The most disturbing trend that I see in job-hunting continues to be far too much emphasis on the “job market” rather than the individual, according to author Gale Montgomery in the Q&A interview she did with Quintessential Careers. “By placing the emphasis on the job market, job seekers tend to look for the occupations that are paying the most, gimmicks and scripts. Montgomery observes. ” ‘What key words should I use on my resume?’ ‘What should my objective say?’ When you are trying to sell a product with nothing more than a script, you put yourself at a disadvantage and waste the buyer’s time. By placing more emphasis on the individual and his/her gifts/talents and ambitions, it becomes considerably easier to write an objective that is meaningful and true; that objective succinctly articulated both verbally and on a resume will speak volumes about the job seeker’s preparation and ethics — more than all of the memorized key words, buzz words and interviewing scripts. Employers are not impressed when every applicant responds to the questions with the same scripted answers. An applicant who is genuinely interested in the position, has taken the time to link personal attributes to the needs of the organization, and responds with honesty and enthusiasm will find the right career opportunity — not just a job,” Montgomery notes.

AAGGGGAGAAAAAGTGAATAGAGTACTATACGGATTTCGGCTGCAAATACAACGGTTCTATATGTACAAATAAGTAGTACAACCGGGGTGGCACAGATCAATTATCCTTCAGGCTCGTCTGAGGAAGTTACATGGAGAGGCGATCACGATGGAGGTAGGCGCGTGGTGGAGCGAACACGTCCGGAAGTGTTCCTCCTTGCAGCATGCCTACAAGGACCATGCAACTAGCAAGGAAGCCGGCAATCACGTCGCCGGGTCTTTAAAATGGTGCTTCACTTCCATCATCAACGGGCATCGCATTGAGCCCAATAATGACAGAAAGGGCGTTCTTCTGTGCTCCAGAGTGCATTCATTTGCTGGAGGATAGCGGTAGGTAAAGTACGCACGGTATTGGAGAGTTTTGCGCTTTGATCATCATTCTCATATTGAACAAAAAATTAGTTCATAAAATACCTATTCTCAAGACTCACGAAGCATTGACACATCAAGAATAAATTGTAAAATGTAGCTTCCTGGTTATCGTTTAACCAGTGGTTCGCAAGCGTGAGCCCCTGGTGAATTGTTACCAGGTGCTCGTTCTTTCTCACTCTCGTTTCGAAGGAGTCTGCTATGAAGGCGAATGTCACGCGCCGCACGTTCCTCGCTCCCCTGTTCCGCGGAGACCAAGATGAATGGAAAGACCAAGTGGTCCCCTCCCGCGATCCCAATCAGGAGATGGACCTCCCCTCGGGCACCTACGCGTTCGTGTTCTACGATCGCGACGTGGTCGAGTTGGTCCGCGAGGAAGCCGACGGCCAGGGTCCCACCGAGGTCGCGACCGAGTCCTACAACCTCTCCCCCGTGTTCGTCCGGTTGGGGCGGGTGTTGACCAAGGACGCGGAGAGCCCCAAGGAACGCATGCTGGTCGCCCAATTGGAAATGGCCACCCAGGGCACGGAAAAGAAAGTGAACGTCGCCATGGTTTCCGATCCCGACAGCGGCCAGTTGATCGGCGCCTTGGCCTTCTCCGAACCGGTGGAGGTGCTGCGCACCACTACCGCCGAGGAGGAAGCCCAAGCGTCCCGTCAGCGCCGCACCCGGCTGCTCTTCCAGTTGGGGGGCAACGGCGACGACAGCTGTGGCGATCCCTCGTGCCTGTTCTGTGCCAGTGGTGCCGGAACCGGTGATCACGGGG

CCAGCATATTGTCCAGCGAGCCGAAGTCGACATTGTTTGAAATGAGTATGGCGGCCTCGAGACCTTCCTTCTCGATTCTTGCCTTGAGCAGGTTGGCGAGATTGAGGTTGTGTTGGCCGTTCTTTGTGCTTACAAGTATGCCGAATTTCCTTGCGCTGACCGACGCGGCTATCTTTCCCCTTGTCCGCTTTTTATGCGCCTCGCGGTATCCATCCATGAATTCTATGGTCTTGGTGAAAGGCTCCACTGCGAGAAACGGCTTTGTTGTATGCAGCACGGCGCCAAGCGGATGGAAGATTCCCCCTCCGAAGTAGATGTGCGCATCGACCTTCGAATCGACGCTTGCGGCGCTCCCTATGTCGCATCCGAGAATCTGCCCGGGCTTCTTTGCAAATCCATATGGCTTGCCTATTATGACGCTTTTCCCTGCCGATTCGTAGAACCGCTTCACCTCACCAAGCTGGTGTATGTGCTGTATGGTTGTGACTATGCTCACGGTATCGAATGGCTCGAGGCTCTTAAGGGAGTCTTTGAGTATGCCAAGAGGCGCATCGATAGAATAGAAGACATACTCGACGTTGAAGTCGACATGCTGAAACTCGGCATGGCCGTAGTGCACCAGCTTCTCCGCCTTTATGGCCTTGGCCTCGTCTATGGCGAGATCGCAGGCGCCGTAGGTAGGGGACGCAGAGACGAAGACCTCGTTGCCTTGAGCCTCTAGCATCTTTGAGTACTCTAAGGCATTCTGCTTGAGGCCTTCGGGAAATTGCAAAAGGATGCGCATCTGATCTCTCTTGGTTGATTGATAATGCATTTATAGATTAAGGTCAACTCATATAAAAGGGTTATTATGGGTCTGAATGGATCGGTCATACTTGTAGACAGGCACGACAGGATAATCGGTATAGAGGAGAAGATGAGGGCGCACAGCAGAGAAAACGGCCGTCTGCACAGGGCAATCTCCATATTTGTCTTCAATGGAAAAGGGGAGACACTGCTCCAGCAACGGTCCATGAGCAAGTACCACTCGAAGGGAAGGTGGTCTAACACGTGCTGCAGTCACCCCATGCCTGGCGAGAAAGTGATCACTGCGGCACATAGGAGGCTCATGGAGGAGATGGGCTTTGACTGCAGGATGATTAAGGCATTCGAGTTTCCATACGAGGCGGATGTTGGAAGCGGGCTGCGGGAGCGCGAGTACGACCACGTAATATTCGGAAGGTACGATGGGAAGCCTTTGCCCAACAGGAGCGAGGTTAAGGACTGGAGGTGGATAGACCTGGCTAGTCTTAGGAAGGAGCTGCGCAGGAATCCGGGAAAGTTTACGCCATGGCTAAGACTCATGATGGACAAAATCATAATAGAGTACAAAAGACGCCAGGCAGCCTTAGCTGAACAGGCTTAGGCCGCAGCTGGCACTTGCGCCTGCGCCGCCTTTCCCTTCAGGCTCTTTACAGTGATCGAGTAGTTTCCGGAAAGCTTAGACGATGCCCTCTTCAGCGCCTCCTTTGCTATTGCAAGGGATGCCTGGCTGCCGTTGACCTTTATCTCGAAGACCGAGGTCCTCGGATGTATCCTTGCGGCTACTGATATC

“While it is true that you can never know for certain what questions you may be asked in an interview, that is no reason to not prepare!” advises career counselor Doris Flaherty in the Q&A interview she did with Quintessential Careers. “The more you have considered relevant examples of work-related skills and behaviors from your past experiences, the more likely you are to present yourself in a confident, professional manner, and the less likely you are to slip up and share something you wish you hadn’t! When explaining how to prepare for the behavioral interview, I tell people to consider some of the main competency areas that employers are likely to ask about and come up with specific examples of themselves demonstrating these in the past. Work, activities, volunteer experiences . . . it is all fair game in locating these real-life examples. I encourage them to recall both successes and failures, as they may be asked to share either. Some of those main competency areas include: Management style, leadership ability, team work, going above and beyond, decision-making, communication skills, problem solving, dealing with difficult people, and others. When formulating their stories, I recommend utilizing the well-known STAR technique. Briefly describe the Situation or Task, explain the specific Action taken, and share the Results of that action. The main cautionary note is to stay specific; do not generalize. Employers asking behavioral-style questions are looking to hear about a specific event that occurred in your past,” Flaherty notes.